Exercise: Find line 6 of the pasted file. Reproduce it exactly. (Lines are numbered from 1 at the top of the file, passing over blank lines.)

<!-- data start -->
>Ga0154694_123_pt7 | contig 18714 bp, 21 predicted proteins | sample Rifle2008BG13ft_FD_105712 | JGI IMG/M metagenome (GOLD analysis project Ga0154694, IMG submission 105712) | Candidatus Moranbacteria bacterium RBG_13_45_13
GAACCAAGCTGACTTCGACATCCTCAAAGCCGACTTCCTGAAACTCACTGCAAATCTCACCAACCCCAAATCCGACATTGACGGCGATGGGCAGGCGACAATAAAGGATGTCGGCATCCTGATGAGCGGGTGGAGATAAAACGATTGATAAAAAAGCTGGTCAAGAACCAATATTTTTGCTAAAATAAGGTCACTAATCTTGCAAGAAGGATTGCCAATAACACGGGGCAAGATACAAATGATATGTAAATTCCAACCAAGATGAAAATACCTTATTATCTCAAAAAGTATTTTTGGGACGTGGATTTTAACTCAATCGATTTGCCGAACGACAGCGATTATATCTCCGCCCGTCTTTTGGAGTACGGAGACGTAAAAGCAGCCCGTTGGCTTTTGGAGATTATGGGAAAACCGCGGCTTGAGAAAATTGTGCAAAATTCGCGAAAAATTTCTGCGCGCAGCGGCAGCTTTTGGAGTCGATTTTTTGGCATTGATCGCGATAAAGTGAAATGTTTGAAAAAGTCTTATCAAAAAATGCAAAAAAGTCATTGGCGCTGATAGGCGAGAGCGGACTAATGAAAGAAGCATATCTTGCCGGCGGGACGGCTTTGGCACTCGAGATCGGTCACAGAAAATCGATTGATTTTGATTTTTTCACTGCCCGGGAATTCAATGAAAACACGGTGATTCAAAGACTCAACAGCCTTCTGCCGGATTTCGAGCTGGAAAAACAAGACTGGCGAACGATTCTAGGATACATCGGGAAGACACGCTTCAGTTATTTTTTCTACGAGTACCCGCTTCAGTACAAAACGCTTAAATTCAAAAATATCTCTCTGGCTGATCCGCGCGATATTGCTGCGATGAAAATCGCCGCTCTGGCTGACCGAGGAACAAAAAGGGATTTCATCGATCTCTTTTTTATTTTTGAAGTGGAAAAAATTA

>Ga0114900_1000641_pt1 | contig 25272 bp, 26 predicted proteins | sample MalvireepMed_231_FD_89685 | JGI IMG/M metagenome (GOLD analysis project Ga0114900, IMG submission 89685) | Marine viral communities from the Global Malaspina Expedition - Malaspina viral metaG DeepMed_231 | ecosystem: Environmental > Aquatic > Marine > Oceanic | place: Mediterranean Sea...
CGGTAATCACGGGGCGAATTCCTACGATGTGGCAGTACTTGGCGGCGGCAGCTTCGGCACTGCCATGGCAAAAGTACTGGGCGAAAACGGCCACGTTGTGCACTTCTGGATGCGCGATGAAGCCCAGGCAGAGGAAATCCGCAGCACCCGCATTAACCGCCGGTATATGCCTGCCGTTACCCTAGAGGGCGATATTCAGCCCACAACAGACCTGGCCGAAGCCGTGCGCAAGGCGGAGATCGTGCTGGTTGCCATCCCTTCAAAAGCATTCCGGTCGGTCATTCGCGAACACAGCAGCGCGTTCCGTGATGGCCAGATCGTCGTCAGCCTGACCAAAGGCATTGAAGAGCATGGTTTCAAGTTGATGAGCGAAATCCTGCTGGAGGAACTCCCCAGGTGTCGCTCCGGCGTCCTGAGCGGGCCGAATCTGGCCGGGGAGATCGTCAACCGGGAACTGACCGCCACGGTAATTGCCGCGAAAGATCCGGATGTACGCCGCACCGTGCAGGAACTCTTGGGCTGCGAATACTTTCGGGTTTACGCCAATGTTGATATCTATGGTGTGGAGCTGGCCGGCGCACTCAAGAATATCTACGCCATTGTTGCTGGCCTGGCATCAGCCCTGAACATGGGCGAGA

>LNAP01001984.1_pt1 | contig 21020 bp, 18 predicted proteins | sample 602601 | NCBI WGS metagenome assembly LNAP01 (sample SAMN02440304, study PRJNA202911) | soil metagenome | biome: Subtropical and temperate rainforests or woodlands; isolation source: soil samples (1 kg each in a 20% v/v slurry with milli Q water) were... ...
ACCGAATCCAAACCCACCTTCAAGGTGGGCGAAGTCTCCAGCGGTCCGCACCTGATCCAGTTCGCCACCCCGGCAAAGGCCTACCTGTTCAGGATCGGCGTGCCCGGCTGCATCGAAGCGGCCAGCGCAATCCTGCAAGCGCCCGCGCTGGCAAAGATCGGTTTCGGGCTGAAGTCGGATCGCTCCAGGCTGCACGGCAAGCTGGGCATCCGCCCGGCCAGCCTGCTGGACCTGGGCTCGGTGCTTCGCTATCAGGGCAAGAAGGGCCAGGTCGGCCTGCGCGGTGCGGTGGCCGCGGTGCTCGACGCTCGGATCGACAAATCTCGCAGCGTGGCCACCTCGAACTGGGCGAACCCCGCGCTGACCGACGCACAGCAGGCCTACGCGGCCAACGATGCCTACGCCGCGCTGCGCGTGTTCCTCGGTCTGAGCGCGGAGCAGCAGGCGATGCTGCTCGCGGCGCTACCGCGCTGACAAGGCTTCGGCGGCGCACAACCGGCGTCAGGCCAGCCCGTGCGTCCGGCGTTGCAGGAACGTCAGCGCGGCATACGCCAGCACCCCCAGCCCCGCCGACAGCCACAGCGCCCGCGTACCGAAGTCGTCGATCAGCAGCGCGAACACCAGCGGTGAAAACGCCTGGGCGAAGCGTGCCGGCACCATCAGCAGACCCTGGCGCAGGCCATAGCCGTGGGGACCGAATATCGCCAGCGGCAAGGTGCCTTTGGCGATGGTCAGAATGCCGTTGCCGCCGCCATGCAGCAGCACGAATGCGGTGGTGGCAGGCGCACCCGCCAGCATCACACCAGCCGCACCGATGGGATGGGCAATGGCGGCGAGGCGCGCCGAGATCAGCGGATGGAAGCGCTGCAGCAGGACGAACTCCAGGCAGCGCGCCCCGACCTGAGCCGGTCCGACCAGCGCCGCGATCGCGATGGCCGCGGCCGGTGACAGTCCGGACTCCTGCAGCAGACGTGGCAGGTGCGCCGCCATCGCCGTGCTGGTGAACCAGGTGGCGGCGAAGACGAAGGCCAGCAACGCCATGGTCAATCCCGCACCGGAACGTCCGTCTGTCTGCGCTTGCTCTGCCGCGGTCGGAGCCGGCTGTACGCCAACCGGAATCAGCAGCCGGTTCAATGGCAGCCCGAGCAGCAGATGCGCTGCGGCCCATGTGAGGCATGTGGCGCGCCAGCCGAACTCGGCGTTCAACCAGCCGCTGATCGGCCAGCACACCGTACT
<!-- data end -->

ACCGAATCCAAACCCACCTTCAAGGTGGGCGAAGTCTCCAGCGGTCCGCACCTGATCCAGTTCGCCACCCCGGCAAAGGCCTACCTGTTCAGGATCGGCGTGCCCGGCTGCATCGAAGCGGCCAGCGCAATCCTGCAAGCGCCCGCGCTGGCAAAGATCGGTTTCGGGCTGAAGTCGGATCGCTCCAGGCTGCACGGCAAGCTGGGCATCCGCCCGGCCAGCCTGCTGGACCTGGGCTCGGTGCTTCGCTATCAGGGCAAGAAGGGCCAGGTCGGCCTGCGCGGTGCGGTGGCCGCGGTGCTCGACGCTCGGATCGACAAATCTCGCAGCGTGGCCACCTCGAACTGGGCGAACCCCGCGCTGACCGACGCACAGCAGGCCTACGCGGCCAACGATGCCTACGCCGCGCTGCGCGTGTTCCTCGGTCTGAGCGCGGAGCAGCAGGCGATGCTGCTCGCGGCGCTACCGCGCTGACAAGGCTTCGGCGGCGCACAACCGGCGTCAGGCCAGCCCGTGCGTCCGGCGTTGCAGGAACGTCAGCGCGGCATACGCCAGCACCCCCAGCCCCGCCGACAGCCACAGCGCCCGCGTACCGAAGTCGTCGATCAGCAGCGCGAACACCAGCGGTGAAAACGCCTGGGCGAAGCGTGCCGGCACCATCAGCAGACCCTGGCGCAGGCCATAGCCGTGGGGACCGAATATCGCCAGCGGCAAGGTGCCTTTGGCGATGGTCAGAATGCCGTTGCCGCCGCCATGCAGCAGCACGAATGCGGTGGTGGCAGGCGCACCCGCCAGCATCACACCAGCCGCACCGATGGGATGGGCAATGGCGGCGAGGCGCGCCGAGATCAGCGGATGGAAGCGCTGCAGCAGGACGAACTCCAGGCAGCGCGCCCCGACCTGAGCCGGTCCGACCAGCGCCGCGATCGCGATGGCCGCGGCCGGTGACAGTCCGGACTCCTGCAGCAGACGTGGCAGGTGCGCCGCCATCGCCGTGCTGGTGAACCAGGTGGCGGCGAAGACGAAGGCCAGCAACGCCATGGTCAATCCCGCACCGGAACGTCCGTCTGTCTGCGCTTGCTCTGCCGCGGTCGGAGCCGGCTGTACGCCAACCGGAATCAGCAGCCGGTTCAATGGCAGCCCGAGCAGCAGATGCGCTGCGGCCCATGTGAGGCATGTGGCGCGCCAGCCGAACTCGGCGTTCAACCAGCCGCTGATCGGCCAGCACACCGTACT